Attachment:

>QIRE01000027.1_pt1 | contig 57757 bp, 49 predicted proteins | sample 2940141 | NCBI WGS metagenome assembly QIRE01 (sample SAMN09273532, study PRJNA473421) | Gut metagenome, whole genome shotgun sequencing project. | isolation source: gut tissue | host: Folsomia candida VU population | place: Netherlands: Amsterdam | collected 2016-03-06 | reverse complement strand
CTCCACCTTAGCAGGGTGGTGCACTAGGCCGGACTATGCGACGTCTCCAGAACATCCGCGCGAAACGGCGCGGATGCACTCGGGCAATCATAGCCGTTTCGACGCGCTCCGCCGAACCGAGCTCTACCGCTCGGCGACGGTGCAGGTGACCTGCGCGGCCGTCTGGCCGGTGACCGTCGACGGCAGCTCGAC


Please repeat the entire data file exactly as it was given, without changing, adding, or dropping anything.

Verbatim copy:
>QIRE01000027.1_pt1 | contig 57757 bp, 49 predicted proteins | sample 2940141 | NCBI WGS metagenome assembly QIRE01 (sample SAMN09273532, study PRJNA473421) | Gut metagenome, whole genome shotgun sequencing project. | isolation source: gut tissue | host: Folsomia candida VU population | place: Netherlands: Amsterdam | collected 2016-03-06 | reverse complement strand
CTCCACCTTAGCAGGGTGGTGCACTAGGCCGGACTATGCGACGTCTCCAGAACATCCGCGCGAAACGGCGCGGATGCACTCGGGCAATCATAGCCGTTTCGACGCGCTCCGCCGAACCGAGCTCTACCGCTCGGCGACGGTGCAGGTGACCTGCGCGGCCGTCTGGCCGGTGACCGTCGACGGCAGCTCGAC